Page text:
Protein is one of three macronutrients that are vital to a healthful diet. The current Institute of Medicine’s (IOM) Recommended Dietary Allowance (RDA) for protein is 0.8g/kg/day (0.8 grams per kilogram of body weight) for adults over 18 years of age, but the current RDA is to prevent protein deficiency instead of to support optimal health. Additionally, the IOM has established an Acceptable Macronutrient Distribution Range for protein to be between 10 to 35 percent of calories. But most Americans tend to consume only 16 percent. So there’s some room to increase protein intake.
Protein can come from a variety of sources—chicken, lean red meat, soy, even whole grains. One of my favorite protein sources is seafood. Whether it’s salmon, shrimp, tuna, oysters or octopus, seafood is a great way to get an optimal amount of protein in the diet.
Fresh or canned, tuna is a win-win in the protein department. A serving of tuna, or 3 oz., contains 24 g of protein. Canned and packaged, like pouched options, are perfect as an on-the-go snack.
Not just a protein powerhouse, salmon is also a great source of unsaturated fat like omega-3 fatty acids, which help to maintain heart health. A serving contains 21 g of protein, and whether it’s smoked, baked, poached, grilled, or sautéed, its light taste pairs well with a variety of foods.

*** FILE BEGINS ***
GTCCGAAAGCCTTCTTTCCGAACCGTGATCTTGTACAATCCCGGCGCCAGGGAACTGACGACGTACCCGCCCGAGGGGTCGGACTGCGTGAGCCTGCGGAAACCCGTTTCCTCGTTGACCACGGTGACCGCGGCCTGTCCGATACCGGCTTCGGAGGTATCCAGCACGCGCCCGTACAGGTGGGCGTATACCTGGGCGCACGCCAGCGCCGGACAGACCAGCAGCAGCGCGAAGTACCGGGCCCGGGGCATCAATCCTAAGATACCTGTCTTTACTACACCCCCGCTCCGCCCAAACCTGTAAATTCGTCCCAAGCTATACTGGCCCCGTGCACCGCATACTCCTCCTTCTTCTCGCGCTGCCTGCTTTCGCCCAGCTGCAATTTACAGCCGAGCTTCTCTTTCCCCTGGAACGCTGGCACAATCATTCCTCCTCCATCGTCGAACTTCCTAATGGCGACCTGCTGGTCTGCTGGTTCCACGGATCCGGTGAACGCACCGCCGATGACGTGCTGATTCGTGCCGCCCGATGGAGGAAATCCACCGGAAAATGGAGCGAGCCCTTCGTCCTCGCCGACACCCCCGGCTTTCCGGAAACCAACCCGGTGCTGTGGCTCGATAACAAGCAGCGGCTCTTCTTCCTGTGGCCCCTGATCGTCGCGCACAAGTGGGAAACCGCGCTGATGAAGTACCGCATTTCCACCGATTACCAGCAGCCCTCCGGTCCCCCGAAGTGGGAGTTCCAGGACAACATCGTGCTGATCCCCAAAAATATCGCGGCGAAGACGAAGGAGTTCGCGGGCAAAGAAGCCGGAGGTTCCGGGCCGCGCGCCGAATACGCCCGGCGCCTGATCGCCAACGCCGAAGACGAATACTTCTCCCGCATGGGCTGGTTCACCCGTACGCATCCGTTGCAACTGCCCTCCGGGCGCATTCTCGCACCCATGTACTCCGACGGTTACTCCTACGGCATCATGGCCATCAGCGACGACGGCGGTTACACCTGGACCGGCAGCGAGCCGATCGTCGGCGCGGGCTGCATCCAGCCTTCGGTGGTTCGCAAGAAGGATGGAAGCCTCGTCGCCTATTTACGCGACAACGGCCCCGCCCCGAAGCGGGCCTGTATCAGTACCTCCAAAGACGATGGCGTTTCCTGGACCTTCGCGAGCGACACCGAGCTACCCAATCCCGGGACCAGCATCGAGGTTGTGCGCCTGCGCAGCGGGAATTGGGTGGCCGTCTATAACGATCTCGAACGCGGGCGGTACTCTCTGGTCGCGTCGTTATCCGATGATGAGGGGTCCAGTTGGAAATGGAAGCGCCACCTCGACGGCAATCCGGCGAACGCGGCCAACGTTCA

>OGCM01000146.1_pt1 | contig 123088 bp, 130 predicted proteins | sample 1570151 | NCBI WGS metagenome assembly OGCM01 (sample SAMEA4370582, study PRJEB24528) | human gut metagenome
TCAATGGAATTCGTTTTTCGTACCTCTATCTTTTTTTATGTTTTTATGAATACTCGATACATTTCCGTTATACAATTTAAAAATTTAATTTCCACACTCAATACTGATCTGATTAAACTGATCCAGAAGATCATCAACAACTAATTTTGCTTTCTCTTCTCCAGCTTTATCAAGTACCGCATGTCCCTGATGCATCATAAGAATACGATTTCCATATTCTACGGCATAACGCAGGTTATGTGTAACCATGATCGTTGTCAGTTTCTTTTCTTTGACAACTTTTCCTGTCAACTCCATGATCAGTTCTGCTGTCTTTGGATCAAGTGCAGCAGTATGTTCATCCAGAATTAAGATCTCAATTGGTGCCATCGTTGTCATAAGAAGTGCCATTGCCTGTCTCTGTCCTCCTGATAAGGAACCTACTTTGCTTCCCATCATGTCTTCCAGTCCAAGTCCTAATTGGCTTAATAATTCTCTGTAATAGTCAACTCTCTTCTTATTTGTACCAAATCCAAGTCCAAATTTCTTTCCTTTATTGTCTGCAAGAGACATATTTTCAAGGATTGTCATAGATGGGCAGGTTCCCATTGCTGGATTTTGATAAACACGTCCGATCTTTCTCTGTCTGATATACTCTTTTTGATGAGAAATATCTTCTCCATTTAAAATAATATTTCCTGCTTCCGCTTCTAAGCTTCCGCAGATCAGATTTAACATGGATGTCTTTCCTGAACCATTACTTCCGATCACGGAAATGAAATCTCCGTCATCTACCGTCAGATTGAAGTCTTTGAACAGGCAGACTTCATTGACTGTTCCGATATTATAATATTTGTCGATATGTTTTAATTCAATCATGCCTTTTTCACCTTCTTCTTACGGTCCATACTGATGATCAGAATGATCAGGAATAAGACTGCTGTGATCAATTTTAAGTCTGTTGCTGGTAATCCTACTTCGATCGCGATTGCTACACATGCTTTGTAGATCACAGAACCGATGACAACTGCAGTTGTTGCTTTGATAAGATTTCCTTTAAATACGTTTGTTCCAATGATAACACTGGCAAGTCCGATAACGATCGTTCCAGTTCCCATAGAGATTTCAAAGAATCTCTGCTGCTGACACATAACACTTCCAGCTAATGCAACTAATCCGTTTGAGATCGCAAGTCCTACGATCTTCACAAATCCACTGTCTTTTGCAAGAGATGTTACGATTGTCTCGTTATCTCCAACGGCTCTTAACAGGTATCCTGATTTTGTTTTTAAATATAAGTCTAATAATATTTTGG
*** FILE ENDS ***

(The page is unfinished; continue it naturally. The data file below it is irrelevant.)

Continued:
Often found on pizzas and Caesar salads, anchovies are a tiny fish that offer a lot of protein and nutrients. While you’re not likely to get this much on a pizza, a three-ounce serving contains 19 g of protein. It’s also loaded with omega-3 fatty acids and vitamin E, an essential micronutrient important for immunity, as well as heart and brain health. Just consume in moderation due to its high sodium content.
Shrimp is the perfect protein-packed snack. Even though they’re tiny, a 3 oz. serving offers 20g of protein. Sauté a bunch, throw them in a container, and eat when hungry. And if you’re worried about cholesterol, the recent 2015-2020 Dietary Guidelines say that dietary cholesterol does not play a major role in blood cholesterol.
Once called the “poor man’s lobster,” crab can be enjoyed from a can or straight from the claw. This luxurious meat has 15 g of protein per serving, and it even contains a hearty dose of calcium for bone, muscle, and nervous system health.
Muscle up with some mussels! Three ounces of mussels contains a whopping 20 g of protein, and while they may be a bit labor-intensive to eat, they make for a great dinner or lunch. Enjoy Parisian style with pommes frites and a crusty baguette.
For the culinary adventurer, octopus may not be easy to find in your average grocery store, but they’re worth the find; a 3 oz. serving contains 25 g of protein per serving, more than most other seafood options—not to mention they’re packed with vitamin A, which supports eye health. They go great seared or grilled on top of a salad, or dip in a tangy yogurt sauce.
Seafood has some special food safety recommendations. At-risk groups like pregnant women should avoid raw seafood, like sushi and poké, and smoked seafood, which can contain the foodborne illness listeriosis. Also, women who are pregnant, thinking of getting pregnant, or nursing should avoid consuming fish that are high in mercury, which can be found in shark, swordfish, king mackerel, and tilefish.
Seafood can be a great way to get protein, and with so many options, there’s truly something for everyone!